War of the Sexes in Much Ado About Nothing

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      The differences between men and women - how they relate to each other, how they misunderstand each other, how they love and repel each other - are a common theme in motion pictures, comics, television shows, and world literature. It appears throughout Shakespeare's comedies as well, Much Ado about Nothing is no exception to the pattern, of conflict between the sexes concerns.

      Beatrice and Benedick, with their relentless disdain for each other. Each tries to outdo and out-duel the other in crafting the cleverest and most deflating remarks, and the impression is given that their sparring has a long history, one that precedes the action of the play. The goal of each is not to deliver the most crushing, hot-blooded blast but to offer the most coolly disdainful and witty remarks possible.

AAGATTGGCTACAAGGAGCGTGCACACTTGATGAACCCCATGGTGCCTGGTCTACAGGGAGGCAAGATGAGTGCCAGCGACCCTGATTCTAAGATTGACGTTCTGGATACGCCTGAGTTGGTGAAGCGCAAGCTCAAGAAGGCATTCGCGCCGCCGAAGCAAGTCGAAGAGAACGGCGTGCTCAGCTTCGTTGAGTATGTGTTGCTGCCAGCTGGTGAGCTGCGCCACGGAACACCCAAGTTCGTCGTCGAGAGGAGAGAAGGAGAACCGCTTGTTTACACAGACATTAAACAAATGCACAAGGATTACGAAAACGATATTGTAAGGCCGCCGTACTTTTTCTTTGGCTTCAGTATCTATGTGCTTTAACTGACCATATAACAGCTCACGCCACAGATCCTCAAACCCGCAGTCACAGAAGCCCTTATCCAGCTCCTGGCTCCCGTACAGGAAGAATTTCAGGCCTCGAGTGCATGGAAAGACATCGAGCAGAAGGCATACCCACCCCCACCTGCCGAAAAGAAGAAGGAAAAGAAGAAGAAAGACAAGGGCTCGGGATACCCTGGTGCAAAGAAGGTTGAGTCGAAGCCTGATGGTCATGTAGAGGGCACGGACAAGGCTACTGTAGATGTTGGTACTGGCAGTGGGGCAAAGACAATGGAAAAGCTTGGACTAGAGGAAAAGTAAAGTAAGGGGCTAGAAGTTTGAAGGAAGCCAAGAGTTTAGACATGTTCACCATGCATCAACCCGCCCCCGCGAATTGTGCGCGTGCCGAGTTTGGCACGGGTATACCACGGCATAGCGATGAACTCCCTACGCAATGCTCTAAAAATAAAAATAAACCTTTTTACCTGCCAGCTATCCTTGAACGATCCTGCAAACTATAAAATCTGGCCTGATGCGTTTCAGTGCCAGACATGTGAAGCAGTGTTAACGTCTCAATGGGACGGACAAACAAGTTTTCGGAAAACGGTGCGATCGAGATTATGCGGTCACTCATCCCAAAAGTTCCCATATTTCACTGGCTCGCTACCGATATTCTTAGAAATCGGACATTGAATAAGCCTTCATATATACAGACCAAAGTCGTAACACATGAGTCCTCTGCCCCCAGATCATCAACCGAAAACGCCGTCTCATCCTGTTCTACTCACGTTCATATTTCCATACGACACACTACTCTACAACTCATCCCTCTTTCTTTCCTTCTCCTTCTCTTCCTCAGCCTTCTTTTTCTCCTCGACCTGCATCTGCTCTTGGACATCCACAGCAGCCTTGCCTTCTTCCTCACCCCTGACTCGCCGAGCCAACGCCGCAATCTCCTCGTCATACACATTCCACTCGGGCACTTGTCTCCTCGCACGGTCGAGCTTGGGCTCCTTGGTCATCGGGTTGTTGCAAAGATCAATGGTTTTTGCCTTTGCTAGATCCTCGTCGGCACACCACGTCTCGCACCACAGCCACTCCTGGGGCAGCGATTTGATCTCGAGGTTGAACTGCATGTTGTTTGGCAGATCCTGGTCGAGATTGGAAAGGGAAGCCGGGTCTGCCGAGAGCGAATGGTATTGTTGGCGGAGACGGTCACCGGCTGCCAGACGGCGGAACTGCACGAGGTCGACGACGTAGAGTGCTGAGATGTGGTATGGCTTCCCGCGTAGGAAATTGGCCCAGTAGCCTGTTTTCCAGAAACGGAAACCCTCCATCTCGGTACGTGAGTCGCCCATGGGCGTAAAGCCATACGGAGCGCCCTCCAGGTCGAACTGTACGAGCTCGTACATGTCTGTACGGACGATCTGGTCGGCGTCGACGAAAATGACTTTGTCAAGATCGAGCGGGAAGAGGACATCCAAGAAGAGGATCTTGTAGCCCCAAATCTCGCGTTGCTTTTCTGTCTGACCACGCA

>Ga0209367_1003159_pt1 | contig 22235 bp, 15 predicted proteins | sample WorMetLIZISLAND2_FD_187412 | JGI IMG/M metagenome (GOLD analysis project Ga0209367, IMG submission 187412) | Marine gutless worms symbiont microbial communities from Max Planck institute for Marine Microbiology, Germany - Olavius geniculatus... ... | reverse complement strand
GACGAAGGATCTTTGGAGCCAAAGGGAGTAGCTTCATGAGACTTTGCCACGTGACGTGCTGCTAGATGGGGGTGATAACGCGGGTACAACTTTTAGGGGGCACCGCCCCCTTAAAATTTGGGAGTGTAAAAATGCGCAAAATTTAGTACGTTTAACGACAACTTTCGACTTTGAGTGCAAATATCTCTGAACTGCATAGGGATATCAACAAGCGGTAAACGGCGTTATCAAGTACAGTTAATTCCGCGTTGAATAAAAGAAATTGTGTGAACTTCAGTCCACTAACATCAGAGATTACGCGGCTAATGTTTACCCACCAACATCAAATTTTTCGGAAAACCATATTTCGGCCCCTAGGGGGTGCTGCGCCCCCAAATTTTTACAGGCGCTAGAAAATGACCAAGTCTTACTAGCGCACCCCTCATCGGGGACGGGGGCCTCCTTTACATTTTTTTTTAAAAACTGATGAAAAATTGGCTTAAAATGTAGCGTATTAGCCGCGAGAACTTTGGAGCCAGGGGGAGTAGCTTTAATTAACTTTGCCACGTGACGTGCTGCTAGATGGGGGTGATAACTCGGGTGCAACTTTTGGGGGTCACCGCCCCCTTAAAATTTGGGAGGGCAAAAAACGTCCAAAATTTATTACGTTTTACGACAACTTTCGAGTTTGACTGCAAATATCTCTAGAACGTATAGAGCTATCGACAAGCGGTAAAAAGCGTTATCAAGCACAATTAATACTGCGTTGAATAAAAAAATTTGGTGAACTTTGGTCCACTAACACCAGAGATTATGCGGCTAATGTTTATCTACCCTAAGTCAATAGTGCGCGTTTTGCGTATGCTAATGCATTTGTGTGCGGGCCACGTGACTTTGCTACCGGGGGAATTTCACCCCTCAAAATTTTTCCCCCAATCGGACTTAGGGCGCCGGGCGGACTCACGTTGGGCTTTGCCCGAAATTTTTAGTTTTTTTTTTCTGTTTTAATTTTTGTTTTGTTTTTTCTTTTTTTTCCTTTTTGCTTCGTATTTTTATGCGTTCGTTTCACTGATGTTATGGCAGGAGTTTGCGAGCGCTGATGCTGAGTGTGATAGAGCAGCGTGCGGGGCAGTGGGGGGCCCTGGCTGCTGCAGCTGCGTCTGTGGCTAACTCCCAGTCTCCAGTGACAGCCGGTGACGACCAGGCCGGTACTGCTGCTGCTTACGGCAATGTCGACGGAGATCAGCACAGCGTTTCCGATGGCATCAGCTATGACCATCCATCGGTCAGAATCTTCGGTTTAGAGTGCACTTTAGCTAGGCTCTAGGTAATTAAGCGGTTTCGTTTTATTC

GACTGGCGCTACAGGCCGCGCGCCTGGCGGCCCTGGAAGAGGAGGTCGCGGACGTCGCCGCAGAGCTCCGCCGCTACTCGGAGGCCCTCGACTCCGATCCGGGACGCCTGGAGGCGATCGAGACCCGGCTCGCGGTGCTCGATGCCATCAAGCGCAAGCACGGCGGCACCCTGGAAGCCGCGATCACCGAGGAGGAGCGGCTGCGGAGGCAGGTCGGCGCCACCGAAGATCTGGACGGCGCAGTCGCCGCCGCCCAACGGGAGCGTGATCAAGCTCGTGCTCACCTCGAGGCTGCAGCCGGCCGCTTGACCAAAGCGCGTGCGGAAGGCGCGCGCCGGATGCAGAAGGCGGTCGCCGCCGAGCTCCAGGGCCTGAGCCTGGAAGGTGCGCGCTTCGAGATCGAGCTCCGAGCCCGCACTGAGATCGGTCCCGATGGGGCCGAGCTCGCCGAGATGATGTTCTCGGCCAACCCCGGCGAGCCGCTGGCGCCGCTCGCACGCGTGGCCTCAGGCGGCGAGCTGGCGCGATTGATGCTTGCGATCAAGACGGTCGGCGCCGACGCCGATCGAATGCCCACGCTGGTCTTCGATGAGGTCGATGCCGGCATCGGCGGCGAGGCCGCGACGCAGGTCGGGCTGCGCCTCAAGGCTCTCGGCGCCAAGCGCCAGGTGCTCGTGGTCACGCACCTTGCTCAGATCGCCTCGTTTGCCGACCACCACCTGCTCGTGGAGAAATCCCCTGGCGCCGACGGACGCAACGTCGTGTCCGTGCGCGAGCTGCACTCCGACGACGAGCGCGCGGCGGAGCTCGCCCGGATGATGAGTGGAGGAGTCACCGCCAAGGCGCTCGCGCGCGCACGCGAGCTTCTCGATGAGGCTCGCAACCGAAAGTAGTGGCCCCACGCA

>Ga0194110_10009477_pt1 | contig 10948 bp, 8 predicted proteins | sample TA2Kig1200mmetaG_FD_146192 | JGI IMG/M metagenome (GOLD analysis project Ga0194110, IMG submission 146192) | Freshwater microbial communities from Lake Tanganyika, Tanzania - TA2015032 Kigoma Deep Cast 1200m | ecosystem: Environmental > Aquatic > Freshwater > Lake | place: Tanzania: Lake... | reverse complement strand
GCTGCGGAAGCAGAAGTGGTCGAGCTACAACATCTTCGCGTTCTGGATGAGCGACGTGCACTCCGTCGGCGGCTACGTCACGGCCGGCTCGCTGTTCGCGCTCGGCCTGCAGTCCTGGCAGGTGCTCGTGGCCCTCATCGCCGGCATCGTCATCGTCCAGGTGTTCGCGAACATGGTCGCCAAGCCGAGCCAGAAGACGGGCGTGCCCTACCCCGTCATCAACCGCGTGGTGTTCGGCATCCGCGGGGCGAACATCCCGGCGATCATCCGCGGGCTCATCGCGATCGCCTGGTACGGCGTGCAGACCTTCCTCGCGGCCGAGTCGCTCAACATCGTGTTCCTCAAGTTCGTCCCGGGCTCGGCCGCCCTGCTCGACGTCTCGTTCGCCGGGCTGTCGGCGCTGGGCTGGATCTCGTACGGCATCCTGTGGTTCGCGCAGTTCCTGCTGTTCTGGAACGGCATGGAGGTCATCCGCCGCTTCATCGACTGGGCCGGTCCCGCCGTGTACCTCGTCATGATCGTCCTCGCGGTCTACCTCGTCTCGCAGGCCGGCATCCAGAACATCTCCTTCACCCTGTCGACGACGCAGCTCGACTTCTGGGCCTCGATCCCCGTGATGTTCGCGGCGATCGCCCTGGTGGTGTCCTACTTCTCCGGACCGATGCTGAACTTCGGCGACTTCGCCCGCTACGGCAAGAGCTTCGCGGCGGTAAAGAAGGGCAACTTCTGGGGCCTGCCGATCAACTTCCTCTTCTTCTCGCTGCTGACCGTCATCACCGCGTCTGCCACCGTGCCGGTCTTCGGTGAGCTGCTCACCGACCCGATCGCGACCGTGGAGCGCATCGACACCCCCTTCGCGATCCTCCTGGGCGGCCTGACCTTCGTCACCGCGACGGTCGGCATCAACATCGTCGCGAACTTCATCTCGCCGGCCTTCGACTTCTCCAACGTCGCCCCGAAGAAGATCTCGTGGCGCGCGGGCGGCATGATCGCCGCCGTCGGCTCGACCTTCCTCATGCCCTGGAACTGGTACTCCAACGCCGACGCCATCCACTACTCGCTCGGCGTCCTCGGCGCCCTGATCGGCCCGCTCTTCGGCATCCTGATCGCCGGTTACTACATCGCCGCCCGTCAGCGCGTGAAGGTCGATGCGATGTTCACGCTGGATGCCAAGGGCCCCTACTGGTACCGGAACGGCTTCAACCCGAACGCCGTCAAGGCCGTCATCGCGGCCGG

After Benedick and Beatrice actually admit the love they have been hiding under their masks of disdain for one another, the tragedy of Claudio and Hero's separation causes a different type of war between Benedick and Beatrice. The sudden and newfound tenderness that Benedick and Beatrice have shared reverts to a heated, near-frantic rage on the part of Beatrice, after Benedickhesitates at her command to kill Claudio. Here she turns from employing wit to questioning Benedick's manhood. In one of the most-often quoted sections of Much Ado about Nothing, she declares, "O that I were a man for his sake! Or that I had any friend would be a man for my sake! But manhood is melted into curt-sies, valor into compliment, and men are only turned into tongue, and trim ones, too. He is now as valiant as Hercules that only tells a lie and swears it. I cannot be a man with wishing: therefore I will die a woman with grieving." This sentiment is one with the words of Balthasar's song, from act 2, scene 3: "Sigh no more, ladies, sigh no more, Men were deceivers ever One foot in sea, and one on shore, To one thing constant never." This song, one of the loveliest in all of Shakespeare's plays, describes the war between the sexes, set to poetic phrases.

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